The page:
hmmm. Awesome jaw dropping dancing but ridiculous plot. Here's my thoughts for Sydney Arts Guide the ridiculous Victorian /Gilbert and Sullivan plot with its moral twist at the end, just sit back, relax and admire the spectacle and superb, dazzling dancing. Yet again the Bolshoi field a gigantic cast with umpteen lines of soldiers, peasants , bandits etc. Lacotte’s choreography where appropriate is full of wonderful intricate patterns and lines displaying the corps de ballet to great advantage. Interestingly , for me, the choreography for a lot of the work seems to have a bouncy Bournonville feel rather than coming from the ‘Russian’ school, with so many beautiful bouncy soft jumps and impeccable ballon , legs rapidily beaten in lots of jumps, feet fluttering in inumerable ronds de jambe en l’air , many sequences of complicated showy jumps and turns. The ballet is set in Italy in 1830, and its scenario, score, choreography and design are French , originally performed in 1857 at the Paris Opera.It features superlative costumes and set designs ( both , in this new version, by Lacotte ) and includes a live donkey and a dog in walk on parts . Set designs include a huge ballroom , a piazza with a Romanesque church and supposedly a massive hillside cave . Musically under the baton of Alexei Bogorad the orchestra is glorious weaving its magic with Auber’s lyrical ,very danceable score . The ballet was revived in 1981 by Lacotte for Nureyev, and here for the Bolshoi as of November 2013.It is set in Italy in 1830, and its scenario, score, choreography and design are French. The narrative is basically a comedy, despite ending morally in its protagonist’s death. It concerns a bandit (Marco Spada); his daughter, Angela; and three aristocrats — the Marchesa Sampietri; her fiancé, Prince Federici; and Count Pepinelli — of marriageable age. The marchesa and the count are mutually attracted, but cannot marry until Spada, in the final scene, threatens Friar Borromeo into marrying them (cue joyous pas de deux).Minutes later, however, Spada is shot. With his dying breaths, he tells (or rather mimes) a lie, proclaiming that Angela is actually not his daughter, knowing that this means the prince can now marry her without embarrassment.Or at least that is what we are told he does , but in reality Spada has a Mercutio- like death scene involving a firework series of double pirouettes, several temps levés (jumps taking off from and landing on the same foot) and repeated beaten développés into arabesque, all moves demanding great technical prowess — but not one gesture that helps explain Angela’s parentage. It’s that somewhat annoying ,silly kind of show. It is very hard for a dancer to be able to cope with Spada’s very athletic demanding variations while appearing to be old enough to be Angela’s father – brother, perhaps would make more sense. The friar had been robbed by Spada previously but it is all so fake and obvious and rushed ( and disrespectful).We do not really see the duality of Spada’s character – noble and aristocratic one minute , bandit the next . But American guest artist David Hallberg as Spada is more than superb,dazzling and delighting in the dashing technical fireworks he gets to dance.The Ballroom scene in Act 2 is Beardsley- esque with its black and white sumptuous costumes and also features a pas de six of Harlequins and Columbines . There are several very showy pas de deux spaced throughout the work for Angela and her father as well as the Marchesa and Count . It can be terribly confusing as to who is who actually.In Act2 I think it is at the ball, the Marchesa is glittering in white like a bride on the top of a wedding cake , with delicate and filigree fiddly choreography, and the Count has a knockout dazzling solo of fast turns and another ‘Bluebird’ like .(Not to be confused with their Act 3 sc 1 pas de deux ) . Evgenia Obraztsova as Angela is glorious , a blossoming rose , who is sweetly defiant in Act3 as a bandit maid of all-work loyal to her father yet gallantly trying to hide her heartbreak .As the Marchesa Olga Smirnova elegantly dazzles and the other two male principal roles Semyon Chudin (Prince Frederici), and Igor Tsvirko (Count Pepinelli were also magnificently danced. The great Fokine would have been most annoyed however, this is a classic case of exactly what he was ranting against over a century ago with the pas de deux and solos being interrupted and acknowledged by bows in the middle of them! But with dancing this amazing who cares! Running time – allow three hours , which includes two intervals which have interviews with David Hallberg and Pierre Lacotte among others . The Bolshoi’s Marco Spada screens at selected cinemas May 10-17 For more about The Bolshoi Ballet in ‘Marco Spada’, visit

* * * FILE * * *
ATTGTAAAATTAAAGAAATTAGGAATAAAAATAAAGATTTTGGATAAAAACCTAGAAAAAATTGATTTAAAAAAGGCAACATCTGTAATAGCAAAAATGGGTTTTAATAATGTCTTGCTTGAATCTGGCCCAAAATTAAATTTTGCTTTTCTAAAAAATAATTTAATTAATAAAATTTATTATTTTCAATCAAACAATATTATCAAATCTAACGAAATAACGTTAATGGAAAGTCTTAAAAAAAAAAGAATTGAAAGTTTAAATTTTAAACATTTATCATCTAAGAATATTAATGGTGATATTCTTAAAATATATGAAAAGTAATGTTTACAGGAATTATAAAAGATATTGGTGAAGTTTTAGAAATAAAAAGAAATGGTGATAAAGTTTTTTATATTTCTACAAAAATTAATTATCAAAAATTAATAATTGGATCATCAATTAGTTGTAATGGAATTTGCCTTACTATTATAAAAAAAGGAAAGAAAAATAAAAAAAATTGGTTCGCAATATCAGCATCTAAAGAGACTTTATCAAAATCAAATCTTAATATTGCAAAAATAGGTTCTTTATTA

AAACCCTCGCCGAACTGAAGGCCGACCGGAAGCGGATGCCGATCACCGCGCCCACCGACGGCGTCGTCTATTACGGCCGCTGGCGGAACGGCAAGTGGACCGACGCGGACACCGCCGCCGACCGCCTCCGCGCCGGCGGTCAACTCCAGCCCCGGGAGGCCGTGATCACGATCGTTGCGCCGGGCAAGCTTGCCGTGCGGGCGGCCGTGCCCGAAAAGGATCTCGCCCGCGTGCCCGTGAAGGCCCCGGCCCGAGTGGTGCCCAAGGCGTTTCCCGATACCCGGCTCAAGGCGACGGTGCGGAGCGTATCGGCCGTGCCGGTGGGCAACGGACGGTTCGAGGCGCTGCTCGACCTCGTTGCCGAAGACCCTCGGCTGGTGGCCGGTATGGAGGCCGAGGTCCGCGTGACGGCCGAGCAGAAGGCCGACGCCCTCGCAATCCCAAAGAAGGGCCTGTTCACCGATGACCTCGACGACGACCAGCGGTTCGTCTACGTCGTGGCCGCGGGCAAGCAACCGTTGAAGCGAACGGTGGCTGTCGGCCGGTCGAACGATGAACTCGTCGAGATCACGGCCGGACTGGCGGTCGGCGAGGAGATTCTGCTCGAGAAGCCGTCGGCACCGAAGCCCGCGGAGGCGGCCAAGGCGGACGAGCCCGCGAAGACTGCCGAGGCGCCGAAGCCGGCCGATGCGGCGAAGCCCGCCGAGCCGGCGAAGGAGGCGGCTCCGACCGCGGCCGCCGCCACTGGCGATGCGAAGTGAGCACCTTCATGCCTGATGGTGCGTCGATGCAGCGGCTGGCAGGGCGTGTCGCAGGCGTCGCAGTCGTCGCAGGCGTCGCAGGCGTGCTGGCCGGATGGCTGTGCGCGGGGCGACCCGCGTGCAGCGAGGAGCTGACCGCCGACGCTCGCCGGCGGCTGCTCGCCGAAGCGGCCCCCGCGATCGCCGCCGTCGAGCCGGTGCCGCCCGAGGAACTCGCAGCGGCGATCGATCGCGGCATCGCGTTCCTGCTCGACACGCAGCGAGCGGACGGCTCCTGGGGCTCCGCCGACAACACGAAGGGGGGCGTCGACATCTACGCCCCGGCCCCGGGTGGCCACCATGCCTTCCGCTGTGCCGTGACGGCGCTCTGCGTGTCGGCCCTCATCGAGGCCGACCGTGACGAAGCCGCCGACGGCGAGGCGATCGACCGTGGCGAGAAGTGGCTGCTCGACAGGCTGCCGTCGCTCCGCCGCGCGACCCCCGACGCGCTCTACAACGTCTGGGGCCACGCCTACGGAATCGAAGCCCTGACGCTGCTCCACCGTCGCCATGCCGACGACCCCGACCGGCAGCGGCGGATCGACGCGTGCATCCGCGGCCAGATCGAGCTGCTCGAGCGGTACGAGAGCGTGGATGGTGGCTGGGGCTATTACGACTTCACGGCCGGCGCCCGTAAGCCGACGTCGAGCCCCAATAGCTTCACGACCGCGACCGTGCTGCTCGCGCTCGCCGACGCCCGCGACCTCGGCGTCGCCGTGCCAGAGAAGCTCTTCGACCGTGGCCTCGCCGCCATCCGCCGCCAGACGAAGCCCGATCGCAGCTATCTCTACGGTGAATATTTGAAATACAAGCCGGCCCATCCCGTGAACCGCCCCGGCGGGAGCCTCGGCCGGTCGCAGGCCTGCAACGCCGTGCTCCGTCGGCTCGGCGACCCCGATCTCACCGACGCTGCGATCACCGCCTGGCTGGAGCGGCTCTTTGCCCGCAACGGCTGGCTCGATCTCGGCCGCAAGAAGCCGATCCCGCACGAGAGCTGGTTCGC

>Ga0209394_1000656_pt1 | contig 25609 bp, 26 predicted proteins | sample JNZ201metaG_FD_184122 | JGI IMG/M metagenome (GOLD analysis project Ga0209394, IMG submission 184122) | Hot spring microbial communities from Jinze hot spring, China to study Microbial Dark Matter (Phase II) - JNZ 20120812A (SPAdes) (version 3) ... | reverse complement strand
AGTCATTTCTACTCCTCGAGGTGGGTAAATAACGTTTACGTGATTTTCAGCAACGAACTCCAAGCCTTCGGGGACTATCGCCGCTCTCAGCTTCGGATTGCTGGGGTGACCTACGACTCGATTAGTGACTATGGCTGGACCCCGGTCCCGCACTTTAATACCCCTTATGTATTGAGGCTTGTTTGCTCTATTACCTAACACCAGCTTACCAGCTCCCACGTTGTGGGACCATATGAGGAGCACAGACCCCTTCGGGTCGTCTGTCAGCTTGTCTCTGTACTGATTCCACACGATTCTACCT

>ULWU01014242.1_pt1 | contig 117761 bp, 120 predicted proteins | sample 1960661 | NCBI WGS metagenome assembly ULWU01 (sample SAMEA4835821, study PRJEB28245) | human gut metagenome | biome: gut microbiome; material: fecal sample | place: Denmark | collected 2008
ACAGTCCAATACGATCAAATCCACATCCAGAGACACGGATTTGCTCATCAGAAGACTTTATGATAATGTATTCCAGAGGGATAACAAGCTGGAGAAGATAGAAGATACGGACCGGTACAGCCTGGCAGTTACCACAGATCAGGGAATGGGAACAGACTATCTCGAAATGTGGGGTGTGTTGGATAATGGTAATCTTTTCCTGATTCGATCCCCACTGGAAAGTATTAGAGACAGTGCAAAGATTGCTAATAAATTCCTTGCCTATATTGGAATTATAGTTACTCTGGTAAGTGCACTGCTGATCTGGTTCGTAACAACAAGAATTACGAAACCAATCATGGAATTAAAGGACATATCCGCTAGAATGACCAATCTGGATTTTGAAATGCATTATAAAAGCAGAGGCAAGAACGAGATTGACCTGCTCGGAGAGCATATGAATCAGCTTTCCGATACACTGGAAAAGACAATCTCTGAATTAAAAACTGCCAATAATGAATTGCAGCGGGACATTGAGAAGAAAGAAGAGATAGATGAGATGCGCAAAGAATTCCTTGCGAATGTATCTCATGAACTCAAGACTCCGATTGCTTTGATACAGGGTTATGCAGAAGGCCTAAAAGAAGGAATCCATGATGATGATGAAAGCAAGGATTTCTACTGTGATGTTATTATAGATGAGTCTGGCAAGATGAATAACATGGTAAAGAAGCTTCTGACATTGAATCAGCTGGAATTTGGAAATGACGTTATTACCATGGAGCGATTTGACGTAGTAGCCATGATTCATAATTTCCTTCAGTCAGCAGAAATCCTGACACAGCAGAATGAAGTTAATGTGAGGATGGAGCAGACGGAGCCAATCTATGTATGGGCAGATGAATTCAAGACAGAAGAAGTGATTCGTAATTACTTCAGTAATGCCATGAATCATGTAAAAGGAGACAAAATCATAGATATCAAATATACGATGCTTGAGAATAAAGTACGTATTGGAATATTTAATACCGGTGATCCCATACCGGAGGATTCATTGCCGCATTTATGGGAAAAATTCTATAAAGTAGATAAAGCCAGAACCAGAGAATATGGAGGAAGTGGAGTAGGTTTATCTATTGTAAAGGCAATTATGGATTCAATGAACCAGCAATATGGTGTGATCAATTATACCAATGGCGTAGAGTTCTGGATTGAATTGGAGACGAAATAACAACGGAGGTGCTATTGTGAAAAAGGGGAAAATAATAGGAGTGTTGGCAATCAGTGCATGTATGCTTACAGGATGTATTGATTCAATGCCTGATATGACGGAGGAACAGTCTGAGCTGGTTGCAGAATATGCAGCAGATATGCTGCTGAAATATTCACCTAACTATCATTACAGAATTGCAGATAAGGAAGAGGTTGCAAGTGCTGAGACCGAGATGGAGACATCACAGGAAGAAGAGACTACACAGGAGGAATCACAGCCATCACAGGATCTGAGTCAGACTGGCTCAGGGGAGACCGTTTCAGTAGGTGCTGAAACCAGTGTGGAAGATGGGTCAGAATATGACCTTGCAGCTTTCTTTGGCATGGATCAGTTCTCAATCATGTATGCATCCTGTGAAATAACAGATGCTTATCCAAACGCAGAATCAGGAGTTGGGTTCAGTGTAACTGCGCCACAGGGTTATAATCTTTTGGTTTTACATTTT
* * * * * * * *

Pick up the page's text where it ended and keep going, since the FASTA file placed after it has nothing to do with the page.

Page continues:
Constructing the Human Heart